China investigates foreign chipmakers including Micron and Samsung

How to protect yourself against chip flaw

Samsung and Micron Technology are being investigated by Chinese authorities as part of a probe that targets chipmakers based in South Korea and the United States.

Samsung (SSNLF) and US rival Micron (MU) said Monday that investigators from China’s State Administration for Market Regulation visited their offices in China on May 31.

They companies said they are cooperating with authorities. South Korea’s SK Hynix is also under investigation, according to the Wall Street Journal.

The Chinese regulator did not respond to a request for comment.

Shares in Samsung closed 0.4% lower in Seoul, while SK Hynix shed 1.8%. Micron shares dropped over 1% in New York.

Samsung and Micron, which is based in Boise, Idaho, did not comment on the subject of the investigation.

Bernstein analyst Mark Newman said Beijing may be worried about the rising price of memory chips.

“[The price increase] is causing some concern from China as their domestic [smartphone] handset makers get hurt by the high prices,” Newman said.

“China may also be using this price concern as a way to put pressure on the memory makers to share their [intellectual property],” he added.

Related: How China plans to beat the U.S. at technology

China purchases an estimated 90% of its semiconductors from foreign companies for use in everything from smartphones to automobiles.

Demand in the country, which already purchases more than 60% of the world’s chips, is expected to increase from $350 billion in 2016 to $500 billion by 2020, according to McKinsey.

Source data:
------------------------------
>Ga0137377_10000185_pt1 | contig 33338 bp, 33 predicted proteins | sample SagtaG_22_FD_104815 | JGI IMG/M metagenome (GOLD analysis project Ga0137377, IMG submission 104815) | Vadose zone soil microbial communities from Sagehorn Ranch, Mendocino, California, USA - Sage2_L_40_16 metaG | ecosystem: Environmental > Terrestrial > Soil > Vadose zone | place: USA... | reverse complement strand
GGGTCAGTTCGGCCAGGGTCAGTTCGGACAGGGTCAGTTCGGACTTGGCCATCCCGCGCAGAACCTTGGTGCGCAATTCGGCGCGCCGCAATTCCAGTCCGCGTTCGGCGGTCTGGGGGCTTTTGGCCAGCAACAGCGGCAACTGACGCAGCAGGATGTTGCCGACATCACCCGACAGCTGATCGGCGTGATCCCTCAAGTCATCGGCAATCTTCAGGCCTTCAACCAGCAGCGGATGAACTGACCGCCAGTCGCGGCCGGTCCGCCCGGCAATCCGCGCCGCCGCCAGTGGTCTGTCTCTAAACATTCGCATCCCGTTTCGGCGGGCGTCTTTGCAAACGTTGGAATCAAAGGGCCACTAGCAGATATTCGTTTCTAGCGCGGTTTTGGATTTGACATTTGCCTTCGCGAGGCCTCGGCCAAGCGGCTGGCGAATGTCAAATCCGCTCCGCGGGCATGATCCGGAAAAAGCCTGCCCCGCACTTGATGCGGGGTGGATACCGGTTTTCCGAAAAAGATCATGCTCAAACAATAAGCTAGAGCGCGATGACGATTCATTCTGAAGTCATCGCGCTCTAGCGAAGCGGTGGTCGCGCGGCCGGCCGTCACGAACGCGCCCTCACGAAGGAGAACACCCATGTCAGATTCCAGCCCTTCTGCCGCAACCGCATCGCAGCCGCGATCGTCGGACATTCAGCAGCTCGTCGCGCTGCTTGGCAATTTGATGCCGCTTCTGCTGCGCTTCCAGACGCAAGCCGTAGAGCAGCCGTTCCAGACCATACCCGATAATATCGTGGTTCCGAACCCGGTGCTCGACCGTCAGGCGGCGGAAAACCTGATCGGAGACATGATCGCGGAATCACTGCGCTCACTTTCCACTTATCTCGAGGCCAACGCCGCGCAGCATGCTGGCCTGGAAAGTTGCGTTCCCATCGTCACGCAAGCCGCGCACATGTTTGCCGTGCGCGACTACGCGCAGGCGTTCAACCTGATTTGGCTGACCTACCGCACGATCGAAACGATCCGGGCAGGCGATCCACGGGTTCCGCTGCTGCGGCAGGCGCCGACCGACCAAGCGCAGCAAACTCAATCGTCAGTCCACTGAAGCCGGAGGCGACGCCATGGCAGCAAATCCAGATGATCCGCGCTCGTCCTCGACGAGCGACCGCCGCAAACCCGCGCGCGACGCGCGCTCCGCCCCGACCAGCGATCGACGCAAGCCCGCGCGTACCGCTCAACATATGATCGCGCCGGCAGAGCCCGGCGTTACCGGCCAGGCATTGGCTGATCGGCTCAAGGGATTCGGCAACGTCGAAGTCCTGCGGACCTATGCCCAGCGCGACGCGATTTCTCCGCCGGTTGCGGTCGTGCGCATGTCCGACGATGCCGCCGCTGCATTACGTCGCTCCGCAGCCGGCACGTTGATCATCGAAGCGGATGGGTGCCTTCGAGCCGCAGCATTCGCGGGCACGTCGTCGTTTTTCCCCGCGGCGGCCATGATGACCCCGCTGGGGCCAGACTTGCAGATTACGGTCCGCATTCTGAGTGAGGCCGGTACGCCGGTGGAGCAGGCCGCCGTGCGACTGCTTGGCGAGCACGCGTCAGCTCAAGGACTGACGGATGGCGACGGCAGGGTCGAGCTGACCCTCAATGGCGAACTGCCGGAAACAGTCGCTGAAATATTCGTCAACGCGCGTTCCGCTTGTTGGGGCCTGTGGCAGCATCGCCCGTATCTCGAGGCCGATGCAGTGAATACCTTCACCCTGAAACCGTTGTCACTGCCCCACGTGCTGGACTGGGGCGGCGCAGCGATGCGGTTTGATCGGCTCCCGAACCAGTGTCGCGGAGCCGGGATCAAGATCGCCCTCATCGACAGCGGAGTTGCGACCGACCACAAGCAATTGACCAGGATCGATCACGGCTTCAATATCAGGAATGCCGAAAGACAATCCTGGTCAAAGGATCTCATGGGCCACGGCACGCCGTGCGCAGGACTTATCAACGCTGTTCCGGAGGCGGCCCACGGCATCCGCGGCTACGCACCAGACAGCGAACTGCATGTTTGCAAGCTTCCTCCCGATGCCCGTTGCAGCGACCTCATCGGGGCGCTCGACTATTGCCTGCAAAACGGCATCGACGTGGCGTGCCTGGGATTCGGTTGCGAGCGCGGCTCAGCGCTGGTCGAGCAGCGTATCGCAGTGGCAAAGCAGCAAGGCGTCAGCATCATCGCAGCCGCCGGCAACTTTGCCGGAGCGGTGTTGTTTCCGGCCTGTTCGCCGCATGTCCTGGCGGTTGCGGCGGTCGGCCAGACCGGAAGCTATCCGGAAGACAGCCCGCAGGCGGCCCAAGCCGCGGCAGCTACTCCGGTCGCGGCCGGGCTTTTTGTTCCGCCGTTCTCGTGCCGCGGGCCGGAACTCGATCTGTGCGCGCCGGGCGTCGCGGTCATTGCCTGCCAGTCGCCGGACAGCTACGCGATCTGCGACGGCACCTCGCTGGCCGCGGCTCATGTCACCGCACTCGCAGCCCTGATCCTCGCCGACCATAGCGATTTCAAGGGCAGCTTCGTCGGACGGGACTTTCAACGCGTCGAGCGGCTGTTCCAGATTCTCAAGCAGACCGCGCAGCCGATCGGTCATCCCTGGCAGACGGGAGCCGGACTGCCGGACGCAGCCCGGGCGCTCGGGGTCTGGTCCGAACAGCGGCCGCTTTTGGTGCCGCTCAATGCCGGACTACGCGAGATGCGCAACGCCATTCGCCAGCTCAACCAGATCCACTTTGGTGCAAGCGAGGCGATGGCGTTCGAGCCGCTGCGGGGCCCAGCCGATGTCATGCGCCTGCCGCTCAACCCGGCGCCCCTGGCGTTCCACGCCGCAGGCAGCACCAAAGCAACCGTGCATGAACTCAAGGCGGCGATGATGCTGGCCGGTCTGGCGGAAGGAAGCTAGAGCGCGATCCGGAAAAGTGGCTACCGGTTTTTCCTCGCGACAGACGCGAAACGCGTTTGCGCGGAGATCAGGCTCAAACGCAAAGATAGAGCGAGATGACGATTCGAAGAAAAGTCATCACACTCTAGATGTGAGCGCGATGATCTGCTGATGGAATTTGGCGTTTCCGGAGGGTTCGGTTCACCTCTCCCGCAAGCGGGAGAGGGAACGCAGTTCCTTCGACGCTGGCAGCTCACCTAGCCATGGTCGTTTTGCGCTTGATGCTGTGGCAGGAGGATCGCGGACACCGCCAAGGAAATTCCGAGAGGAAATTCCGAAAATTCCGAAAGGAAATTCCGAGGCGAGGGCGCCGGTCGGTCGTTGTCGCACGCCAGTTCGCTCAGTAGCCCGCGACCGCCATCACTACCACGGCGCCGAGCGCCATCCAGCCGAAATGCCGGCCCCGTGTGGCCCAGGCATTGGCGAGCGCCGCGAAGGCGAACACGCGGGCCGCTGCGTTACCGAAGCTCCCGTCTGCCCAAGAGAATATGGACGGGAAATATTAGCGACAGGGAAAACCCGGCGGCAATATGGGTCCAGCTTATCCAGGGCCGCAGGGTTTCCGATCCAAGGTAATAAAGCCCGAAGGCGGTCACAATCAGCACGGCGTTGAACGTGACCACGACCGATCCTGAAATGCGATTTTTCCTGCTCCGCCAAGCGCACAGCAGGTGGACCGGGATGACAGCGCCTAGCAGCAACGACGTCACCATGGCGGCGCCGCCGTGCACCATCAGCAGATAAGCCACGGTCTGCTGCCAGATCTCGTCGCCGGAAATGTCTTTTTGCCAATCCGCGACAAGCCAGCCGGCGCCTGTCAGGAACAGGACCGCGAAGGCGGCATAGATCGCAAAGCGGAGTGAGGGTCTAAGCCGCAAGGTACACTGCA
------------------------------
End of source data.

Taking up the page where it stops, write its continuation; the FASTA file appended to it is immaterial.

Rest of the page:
The Chinese government wants to develop its own chip industry, and it has tried to buy stakes in US chipmakers at least twice. Both attempts were blocked by US authorities.

The country has been locked in a dispute with the United States over technology for months. The biggest flashpoint is Chinese smartphone maker ZTE (ZTCOF), which has been banned from buying parts, including chips, from American companies.

Related: Trade war: What you missed at the weekend

The White House has said it will impose tariffs on about $50 billion worth of Chinese goods following an investigation into the country’s handling of technology transfers and intellectual property.

Representatives from SK Hynix were not available after business hours.

— Sherisse Pham contributed reporting.

CNNMoney (London) First published June 4, 2018: 8:13 AM ET

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